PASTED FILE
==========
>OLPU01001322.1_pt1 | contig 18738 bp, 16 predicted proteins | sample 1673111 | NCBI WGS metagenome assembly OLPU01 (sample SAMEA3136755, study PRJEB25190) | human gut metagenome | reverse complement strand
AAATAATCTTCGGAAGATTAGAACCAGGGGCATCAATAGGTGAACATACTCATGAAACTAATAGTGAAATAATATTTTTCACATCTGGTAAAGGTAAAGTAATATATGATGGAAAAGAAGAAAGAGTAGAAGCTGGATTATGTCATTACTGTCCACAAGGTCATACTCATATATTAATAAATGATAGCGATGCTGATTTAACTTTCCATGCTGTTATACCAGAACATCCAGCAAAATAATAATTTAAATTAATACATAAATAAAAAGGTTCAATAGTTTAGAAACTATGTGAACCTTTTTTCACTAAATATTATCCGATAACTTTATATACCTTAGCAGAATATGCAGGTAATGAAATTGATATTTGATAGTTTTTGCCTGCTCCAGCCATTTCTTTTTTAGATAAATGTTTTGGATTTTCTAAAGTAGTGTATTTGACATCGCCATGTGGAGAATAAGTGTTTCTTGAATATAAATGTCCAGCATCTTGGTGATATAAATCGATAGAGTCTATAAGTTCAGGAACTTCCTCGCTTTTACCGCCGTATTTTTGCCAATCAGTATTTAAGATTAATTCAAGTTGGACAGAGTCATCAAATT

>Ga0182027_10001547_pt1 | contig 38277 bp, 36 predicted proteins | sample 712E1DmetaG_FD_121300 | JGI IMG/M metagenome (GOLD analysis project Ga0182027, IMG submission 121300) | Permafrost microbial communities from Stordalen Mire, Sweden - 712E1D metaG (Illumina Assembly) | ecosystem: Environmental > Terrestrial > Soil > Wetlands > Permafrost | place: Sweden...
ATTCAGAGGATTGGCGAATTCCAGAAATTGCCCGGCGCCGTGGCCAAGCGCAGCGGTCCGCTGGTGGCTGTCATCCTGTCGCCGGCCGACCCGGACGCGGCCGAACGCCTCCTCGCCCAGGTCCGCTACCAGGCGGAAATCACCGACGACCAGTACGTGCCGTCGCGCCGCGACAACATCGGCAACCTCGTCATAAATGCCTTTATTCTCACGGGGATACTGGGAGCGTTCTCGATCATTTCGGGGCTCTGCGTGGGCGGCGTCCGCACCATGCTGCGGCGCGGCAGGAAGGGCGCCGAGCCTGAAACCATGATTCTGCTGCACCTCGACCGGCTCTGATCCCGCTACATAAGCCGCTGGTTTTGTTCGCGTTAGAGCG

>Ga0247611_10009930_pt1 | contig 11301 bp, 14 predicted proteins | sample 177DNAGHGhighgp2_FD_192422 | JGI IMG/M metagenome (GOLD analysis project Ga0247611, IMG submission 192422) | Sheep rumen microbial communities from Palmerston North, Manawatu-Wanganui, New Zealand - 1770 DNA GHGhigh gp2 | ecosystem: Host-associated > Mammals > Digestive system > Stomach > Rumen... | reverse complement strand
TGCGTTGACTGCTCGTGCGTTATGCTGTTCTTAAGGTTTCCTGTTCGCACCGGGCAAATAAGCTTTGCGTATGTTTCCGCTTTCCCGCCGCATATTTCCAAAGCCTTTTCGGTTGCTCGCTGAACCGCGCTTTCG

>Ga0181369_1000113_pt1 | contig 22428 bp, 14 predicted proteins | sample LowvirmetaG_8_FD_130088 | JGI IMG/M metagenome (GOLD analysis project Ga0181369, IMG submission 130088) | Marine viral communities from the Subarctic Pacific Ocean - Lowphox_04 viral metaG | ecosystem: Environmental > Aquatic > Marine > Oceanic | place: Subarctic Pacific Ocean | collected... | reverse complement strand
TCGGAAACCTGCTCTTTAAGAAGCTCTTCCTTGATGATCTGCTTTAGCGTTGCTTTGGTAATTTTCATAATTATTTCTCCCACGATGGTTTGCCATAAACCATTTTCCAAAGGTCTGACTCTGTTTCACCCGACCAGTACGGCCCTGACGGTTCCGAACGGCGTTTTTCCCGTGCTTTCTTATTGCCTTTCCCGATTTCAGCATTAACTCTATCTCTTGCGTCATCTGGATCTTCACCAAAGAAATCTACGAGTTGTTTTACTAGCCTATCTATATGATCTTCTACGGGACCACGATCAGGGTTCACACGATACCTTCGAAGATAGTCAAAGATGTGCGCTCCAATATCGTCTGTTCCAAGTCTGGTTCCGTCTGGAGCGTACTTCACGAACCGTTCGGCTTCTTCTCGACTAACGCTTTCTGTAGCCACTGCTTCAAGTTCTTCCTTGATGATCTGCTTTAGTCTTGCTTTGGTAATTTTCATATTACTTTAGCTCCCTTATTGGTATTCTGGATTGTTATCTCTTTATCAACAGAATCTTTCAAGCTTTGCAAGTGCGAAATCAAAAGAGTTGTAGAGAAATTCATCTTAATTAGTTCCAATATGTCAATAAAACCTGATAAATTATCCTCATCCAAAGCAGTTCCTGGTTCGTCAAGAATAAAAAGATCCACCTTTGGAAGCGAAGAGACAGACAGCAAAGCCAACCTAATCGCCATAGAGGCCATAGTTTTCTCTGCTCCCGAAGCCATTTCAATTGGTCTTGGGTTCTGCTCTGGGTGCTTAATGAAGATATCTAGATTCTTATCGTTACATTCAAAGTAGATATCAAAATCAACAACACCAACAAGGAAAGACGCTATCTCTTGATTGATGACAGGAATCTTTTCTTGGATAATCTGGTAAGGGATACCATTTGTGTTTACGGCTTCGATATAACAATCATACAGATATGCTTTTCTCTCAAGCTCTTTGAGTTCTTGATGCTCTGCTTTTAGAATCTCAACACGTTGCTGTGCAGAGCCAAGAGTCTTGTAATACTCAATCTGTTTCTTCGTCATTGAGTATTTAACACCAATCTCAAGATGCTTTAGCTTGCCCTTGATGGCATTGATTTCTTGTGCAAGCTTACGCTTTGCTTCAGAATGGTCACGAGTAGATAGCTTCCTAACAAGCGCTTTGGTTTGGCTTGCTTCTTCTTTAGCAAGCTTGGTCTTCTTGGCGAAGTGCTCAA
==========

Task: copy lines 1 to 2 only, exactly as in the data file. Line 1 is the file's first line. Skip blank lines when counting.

>OLPU01001322.1_pt1 | contig 18738 bp, 16 predicted proteins | sample 1673111 | NCBI WGS metagenome assembly OLPU01 (sample SAMEA3136755, study PRJEB25190) | human gut metagenome | reverse complement strand
AAATAATCTTCGGAAGATTAGAACCAGGGGCATCAATAGGTGAACATACTCATGAAACTAATAGTGAAATAATATTTTTCACATCTGGTAAAGGTAAAGTAATATATGATGGAAAAGAAGAAAGAGTAGAAGCTGGATTATGTCATTACTGTCCACAAGGTCATACTCATATATTAATAAATGATAGCGATGCTGATTTAACTTTCCATGCTGTTATACCAGAACATCCAGCAAAATAATAATTTAAATTAATACATAAATAAAAAGGTTCAATAGTTTAGAAACTATGTGAACCTTTTTTCACTAAATATTATCCGATAACTTTATATACCTTAGCAGAATATGCAGGTAATGAAATTGATATTTGATAGTTTTTGCCTGCTCCAGCCATTTCTTTTTTAGATAAATGTTTTGGATTTTCTAAAGTAGTGTATTTGACATCGCCATGTGGAGAATAAGTGTTTCTTGAATATAAATGTCCAGCATCTTGGTGATATAAATCGATAGAGTCTATAAGTTCAGGAACTTCCTCGCTTTTACCGCCGTATTTTTGCCAATCAGTATTTAAGATTAATTCAAGTTGGACAGAGTCATCAAATT